The spastic colitis
spastic colitis osteopathy Genova
The spastic colitis, or irritable bowel syndrome is a very common disorder.
In general, spastic colitis refers to a whole range of symptoms such as colic, diarrhea or constipation, feeling of incomplete emptying, lack of transit, intestinal bloating and flautulenza.
Unlike other affections of the digestive tract, this disorder has not an organic base, that is not dependent on alterations of the intestinal wall or of blood values.
In other words it is a bad intestinal function in the absence of obvious damage to the intestines or other organs.
Usually this complex symptomatology depends on neuro- vegetative imbalances, ie by a disruption of the systems that regulate the functionality of the autonomous activities of the body including, of course, the digestion.
Osteopathy intervenes on this type of problem with a margin of success quite variable from patient to patient.
Almost always, however, the solution of this disorder requires a rather long time.
This also in consideration of the fact that the spastic colitis usually is established in a rather subtle way and over long times.
The first symptoms are always underestimated and people go to the doctor when the problem beomes more serious.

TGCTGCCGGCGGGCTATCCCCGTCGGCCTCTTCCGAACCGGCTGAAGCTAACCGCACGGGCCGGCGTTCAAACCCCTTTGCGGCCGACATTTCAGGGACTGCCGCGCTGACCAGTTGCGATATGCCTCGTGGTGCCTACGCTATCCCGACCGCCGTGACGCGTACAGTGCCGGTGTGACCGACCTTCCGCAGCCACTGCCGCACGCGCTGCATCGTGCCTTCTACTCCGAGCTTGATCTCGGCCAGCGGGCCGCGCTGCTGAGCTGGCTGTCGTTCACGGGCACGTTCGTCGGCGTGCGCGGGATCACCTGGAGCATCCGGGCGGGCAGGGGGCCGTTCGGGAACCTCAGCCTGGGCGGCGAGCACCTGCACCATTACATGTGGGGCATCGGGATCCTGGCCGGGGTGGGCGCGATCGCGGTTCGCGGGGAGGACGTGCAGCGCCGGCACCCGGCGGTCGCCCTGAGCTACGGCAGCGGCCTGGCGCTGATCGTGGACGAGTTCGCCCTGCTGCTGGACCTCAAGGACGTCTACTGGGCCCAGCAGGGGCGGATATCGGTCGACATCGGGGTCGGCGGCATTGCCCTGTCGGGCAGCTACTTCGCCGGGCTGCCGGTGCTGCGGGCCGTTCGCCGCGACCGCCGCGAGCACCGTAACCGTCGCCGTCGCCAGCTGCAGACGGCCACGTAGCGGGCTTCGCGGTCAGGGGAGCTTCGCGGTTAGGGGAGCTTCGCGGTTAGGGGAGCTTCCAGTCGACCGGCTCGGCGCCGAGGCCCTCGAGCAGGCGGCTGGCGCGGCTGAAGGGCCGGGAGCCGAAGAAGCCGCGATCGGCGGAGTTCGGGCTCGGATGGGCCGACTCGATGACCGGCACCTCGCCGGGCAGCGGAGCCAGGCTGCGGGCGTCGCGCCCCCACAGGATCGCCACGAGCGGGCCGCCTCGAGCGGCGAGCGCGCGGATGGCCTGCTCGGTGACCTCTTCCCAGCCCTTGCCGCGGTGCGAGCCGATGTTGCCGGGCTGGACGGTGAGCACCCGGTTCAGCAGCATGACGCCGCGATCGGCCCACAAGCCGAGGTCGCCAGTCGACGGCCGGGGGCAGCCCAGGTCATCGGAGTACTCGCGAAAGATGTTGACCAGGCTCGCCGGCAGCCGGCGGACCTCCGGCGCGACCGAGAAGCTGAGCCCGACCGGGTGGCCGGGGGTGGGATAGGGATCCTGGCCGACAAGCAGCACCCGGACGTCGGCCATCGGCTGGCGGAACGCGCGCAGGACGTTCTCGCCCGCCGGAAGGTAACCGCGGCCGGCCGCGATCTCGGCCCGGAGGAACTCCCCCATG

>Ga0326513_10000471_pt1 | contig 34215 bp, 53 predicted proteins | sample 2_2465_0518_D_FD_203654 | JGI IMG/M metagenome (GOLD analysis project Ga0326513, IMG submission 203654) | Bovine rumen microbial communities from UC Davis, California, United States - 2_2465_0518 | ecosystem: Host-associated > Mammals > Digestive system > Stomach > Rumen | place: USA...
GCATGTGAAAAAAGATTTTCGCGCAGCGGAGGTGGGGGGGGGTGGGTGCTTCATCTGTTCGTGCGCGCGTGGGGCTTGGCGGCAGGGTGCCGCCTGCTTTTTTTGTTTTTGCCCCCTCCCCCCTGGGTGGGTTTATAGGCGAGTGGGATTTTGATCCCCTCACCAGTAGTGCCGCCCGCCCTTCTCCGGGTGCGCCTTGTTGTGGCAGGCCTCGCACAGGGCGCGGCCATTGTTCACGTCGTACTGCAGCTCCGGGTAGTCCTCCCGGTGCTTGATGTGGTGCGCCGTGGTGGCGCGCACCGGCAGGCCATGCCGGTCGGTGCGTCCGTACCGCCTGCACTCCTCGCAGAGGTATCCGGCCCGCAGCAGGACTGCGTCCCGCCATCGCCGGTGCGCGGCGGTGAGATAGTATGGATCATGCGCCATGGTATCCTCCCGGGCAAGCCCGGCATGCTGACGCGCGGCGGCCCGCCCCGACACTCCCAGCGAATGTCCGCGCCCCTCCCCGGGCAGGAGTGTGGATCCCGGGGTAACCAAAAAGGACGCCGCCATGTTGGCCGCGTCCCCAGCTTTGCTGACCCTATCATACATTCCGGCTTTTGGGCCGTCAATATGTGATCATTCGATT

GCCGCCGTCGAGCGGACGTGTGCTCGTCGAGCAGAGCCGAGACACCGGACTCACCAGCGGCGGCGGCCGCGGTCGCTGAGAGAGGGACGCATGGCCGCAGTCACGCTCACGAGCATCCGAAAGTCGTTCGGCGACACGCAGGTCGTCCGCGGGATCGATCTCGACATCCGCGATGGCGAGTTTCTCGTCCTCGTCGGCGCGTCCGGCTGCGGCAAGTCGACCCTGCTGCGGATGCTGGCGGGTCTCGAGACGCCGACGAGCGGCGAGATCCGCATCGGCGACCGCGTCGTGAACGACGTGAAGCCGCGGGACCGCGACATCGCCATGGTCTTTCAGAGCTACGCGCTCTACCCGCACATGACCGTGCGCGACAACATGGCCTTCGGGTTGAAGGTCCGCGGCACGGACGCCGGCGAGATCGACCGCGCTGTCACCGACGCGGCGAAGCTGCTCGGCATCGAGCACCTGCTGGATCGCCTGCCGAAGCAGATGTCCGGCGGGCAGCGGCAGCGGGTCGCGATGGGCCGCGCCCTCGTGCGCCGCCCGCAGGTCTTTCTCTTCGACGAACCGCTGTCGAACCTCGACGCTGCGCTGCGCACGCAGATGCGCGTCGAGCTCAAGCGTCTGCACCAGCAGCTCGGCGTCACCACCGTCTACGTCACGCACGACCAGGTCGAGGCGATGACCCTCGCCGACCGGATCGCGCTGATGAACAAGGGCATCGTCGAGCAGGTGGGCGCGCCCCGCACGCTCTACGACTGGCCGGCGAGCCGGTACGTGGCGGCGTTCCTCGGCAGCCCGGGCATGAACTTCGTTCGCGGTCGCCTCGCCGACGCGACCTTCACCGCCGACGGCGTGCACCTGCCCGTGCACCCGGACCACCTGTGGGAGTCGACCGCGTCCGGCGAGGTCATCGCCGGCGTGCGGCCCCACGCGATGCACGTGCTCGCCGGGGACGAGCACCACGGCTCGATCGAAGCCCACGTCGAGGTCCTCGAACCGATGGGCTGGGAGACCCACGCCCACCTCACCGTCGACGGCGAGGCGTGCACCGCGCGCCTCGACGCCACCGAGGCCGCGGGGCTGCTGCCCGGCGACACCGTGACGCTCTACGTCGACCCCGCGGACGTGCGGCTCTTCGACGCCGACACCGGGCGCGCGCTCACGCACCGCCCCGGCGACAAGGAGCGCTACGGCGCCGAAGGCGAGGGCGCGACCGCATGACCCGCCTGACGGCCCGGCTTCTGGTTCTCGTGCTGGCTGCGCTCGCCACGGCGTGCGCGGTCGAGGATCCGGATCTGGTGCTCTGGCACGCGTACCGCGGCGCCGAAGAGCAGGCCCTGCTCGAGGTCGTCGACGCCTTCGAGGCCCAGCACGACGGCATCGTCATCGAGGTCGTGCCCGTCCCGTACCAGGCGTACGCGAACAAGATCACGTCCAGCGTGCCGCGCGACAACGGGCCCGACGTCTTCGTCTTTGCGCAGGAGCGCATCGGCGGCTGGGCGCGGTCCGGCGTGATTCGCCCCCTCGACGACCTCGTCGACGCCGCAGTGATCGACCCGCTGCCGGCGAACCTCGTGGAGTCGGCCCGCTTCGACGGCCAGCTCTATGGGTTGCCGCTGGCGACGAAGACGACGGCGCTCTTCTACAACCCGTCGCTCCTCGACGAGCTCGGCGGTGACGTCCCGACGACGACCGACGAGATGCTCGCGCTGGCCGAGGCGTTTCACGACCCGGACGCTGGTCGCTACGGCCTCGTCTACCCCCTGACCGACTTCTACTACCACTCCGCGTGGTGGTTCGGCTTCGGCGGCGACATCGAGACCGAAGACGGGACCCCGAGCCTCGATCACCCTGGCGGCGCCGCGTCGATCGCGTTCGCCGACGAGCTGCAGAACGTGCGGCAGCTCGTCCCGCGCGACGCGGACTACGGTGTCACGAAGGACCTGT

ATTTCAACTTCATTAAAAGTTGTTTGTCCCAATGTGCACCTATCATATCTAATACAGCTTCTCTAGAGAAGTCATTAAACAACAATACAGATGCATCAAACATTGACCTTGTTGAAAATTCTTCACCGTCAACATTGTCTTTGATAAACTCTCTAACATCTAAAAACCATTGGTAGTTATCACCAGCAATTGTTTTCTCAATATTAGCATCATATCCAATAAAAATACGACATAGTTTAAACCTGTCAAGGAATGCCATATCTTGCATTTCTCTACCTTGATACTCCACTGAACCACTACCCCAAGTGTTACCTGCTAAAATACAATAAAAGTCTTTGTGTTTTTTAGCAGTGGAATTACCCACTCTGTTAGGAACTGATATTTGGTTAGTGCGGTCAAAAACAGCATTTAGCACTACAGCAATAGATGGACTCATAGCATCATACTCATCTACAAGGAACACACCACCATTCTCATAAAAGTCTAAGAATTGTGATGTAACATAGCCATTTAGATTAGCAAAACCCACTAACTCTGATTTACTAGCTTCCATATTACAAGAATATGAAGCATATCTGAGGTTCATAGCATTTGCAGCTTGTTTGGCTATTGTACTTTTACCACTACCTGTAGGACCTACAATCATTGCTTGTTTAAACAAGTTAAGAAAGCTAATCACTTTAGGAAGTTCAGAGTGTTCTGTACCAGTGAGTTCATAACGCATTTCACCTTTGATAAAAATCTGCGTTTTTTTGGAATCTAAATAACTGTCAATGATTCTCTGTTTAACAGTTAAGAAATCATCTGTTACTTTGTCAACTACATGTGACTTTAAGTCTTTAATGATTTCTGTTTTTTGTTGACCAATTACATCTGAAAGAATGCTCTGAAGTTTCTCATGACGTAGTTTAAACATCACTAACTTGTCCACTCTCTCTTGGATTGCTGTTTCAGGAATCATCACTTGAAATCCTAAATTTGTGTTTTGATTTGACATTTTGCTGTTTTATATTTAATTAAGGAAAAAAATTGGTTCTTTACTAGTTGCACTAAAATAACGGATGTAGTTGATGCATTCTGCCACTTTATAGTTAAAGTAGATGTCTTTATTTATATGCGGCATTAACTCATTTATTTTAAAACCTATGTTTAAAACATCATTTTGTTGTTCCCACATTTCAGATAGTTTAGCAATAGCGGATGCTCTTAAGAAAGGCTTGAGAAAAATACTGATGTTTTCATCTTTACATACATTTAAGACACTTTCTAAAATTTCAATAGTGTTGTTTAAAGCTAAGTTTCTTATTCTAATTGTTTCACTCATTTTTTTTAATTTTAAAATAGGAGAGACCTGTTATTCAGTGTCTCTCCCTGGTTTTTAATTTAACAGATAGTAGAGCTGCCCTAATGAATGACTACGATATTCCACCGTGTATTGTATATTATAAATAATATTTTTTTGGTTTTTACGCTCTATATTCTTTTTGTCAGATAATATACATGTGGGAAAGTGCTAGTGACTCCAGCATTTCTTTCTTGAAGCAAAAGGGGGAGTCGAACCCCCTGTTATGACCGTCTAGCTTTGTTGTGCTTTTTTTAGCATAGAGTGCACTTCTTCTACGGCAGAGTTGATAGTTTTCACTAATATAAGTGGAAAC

Statistically, those who turn to osteopathy for such a problem have suffered from this problem for more than ten years minimum.
Therefore the path of readjustment very often is not short.
This can sometimes lead to discouragement on the part of the patient.
However, a neuro- vegetative balance is absolutely essential in order to solve a problem of irritable bowel also because, in reality, this problem has an almost exclusively functional base.
The osteopathic intervention, from a technical point of view, is not very different from the treatment of low back pain or gastritis.
In any case, it starts with the search of the primary lesions and proceed with their correction.
Only the timing and modalities change.
I'll describe the case of a of 35-year old patirnt who complained of symptoms that suggested irritable bowel syndrome, in particular with regard to constipation.
After an initial examination the patient had restrictions at the level of the base of the skull and spine at the lumbar spine, as well as structural lesions in the lower limbs.
The first results, from a point of view of the intestinal transit, have occurred only after a few months.
Spontaneous activity of the colon has reappeared, although not in a completely regular way, after more than a year.
The patient had been suffering from this problem since adolescence.